“Far through the memory shines a happy day” spent by the author at Amiens. While the city has of course several points of outstanding attractiveness, he nevertheless gave his attention solely to the Cathedral, doubtless glimpsing, by some subtle instinct, the thought so delightfully expressed by Richard Grant White when, having led his reader- tourists through England and France and Switzerland and elsewhere, he brings them to the frontier of Italy and then asks them to consider every moment as lost which they had hitherto spent in their voyaging. Assuredly, the remark does not apply to the great Cathedrals of France. One might, for instance, declare every moment lost which delayed a visit to Chartres or Amiens.
At all events, the author saw nothing in Amiens but its Cathedral—that wonderful “Bible of Amiens,” as Ruskin styles it. The author accordingly gazed long at the sculptured page of the exterior, and later entered and heard the Canons chanting the Divine Office. He doubtless missed many things that deserved close attention, but withal carried away with him some things that made a lasting impression on mind and heart. He could wish that experience to symbolize the attitude of his readers towards the contents of this book. They will miss much that ought to be told, but may find pleasure in some of the matters discussed.
Whatever be their normal humor, let my readers wear for the nonce the glasses of joyousness and optimism—for, the customs and symbols of Catholic piety bespeak the joy of their Christian hope—and let them feel, with James Russell Lowell, that they have set aside for themselves a day
Cloudless of care, down-shod to every sense,
And simply perfect from its own resource,
As to a bee the new campanula’s
Illuminate seclusion swung in air.
Lowell had thought to call his most ambitious poem A Day at Chartres, but as it dealt wholly with the Cathedral there, he changed the title simply to The Cathedral.
There is a suggestion of symbolic treatment in the idea of a cathedral as expressed so beautifully by Bishop Shahan in his work on The Middle Ages: “The cathedral was the workshop of the Church during the Middle Ages. It was vast because she had the whole city to train up. It was open on all sides because she was the common mother of civil society. It was high because she aimed at uplifting both mind and heart, and making for them a level just below the angelical and celestial. It was manifold in its members and elements, for she permeated all society and challenged every activity and every interest. It was all light-some and soaring because it was the spiritual mountain top whence the soul could take its flight to the unseen world of light and joy. It was long drawn out because the long journey of life ends happily only for those who rest in Jesus. It lay everywhere cruciform on the earth, for the shadow of the cross falls henceforth over all humanity, blessing, enfolding, saving.”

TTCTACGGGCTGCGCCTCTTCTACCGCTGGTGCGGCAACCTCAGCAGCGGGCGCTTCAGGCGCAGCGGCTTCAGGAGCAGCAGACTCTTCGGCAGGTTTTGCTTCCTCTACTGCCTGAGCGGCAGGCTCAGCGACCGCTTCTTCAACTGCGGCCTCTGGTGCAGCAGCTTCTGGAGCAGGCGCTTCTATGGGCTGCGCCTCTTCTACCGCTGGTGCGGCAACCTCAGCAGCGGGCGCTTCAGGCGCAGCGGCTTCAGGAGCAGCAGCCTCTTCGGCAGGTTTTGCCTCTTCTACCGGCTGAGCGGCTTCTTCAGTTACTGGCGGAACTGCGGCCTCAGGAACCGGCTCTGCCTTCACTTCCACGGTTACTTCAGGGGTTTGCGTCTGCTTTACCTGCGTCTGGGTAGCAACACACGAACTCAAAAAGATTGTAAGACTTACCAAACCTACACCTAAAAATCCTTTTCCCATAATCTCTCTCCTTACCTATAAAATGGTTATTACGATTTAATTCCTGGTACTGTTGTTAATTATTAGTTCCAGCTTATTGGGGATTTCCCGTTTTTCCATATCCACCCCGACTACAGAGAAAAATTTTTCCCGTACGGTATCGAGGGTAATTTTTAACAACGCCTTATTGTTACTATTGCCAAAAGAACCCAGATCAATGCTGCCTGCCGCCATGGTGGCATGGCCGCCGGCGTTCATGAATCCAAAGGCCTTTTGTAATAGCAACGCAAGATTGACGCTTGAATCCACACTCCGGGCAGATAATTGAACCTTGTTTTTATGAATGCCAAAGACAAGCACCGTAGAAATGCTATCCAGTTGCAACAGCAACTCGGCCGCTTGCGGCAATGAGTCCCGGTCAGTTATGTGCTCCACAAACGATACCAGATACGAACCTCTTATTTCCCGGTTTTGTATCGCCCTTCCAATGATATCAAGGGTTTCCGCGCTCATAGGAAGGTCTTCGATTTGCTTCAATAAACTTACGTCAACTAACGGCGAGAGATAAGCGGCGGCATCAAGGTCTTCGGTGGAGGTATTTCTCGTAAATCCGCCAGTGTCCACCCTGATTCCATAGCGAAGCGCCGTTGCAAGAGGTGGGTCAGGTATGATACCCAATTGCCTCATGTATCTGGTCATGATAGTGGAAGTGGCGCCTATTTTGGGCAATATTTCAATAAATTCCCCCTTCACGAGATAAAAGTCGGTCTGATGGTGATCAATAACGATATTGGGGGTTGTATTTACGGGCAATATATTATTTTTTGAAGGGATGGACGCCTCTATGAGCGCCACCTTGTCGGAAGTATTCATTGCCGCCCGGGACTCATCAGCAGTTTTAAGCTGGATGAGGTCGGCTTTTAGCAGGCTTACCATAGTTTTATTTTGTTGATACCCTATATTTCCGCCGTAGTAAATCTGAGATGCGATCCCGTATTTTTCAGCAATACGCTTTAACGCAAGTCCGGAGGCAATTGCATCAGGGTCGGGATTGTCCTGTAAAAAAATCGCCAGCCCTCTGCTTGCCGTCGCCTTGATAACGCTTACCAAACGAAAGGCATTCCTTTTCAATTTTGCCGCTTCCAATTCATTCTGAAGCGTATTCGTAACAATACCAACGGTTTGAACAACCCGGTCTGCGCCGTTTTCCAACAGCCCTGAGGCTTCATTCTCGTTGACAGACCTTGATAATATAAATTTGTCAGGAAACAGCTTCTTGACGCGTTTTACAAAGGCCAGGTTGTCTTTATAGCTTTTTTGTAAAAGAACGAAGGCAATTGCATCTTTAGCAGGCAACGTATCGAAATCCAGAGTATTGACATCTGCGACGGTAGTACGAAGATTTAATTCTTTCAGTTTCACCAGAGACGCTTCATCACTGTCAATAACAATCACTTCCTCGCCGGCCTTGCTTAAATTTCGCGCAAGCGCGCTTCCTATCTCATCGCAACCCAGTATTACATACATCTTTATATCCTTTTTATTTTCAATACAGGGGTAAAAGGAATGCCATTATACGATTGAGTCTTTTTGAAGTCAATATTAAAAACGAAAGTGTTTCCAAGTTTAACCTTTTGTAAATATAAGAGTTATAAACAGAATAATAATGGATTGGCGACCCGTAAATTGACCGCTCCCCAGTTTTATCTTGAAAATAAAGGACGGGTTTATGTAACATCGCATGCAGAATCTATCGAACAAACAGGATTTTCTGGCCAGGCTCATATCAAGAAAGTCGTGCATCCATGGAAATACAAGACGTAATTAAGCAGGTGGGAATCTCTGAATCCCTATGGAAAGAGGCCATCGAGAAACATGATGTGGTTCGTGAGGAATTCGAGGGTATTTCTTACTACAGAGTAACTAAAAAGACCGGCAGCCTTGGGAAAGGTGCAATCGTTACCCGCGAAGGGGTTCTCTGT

The Catholic customs and symbols of society, both ecclesiastical and civil, are thus fairly symbolized by a cathedral; and readers may accordingly pardon the “conceit,” as the minor poets of the Elizabethan age might call it, by which the author undertakes to view his scope —so wide and varied and not a little complicated as it necessarily is—under the symbolism of a cathedral. The “Façade” will therefore discuss, as Ruskin did with the façade of Amiens Cathedral, the subject of symbolism, with some examples added. Through the Church Door we shall enter into the Interior, glance at the symbolism of its structure, of the vestments therein used and of their colors, of the Solemn Mass with its picturesque ceremonial (touching here, however, only on “the high points,” since the subject is so large), and finally shall enter into the Lady Chapel, as it were, in order to group under that title the chapters dealing with such a varied series of pieties as ordinarily belong to the services of the chapel rather than to the solemn suggestiveness of the nave.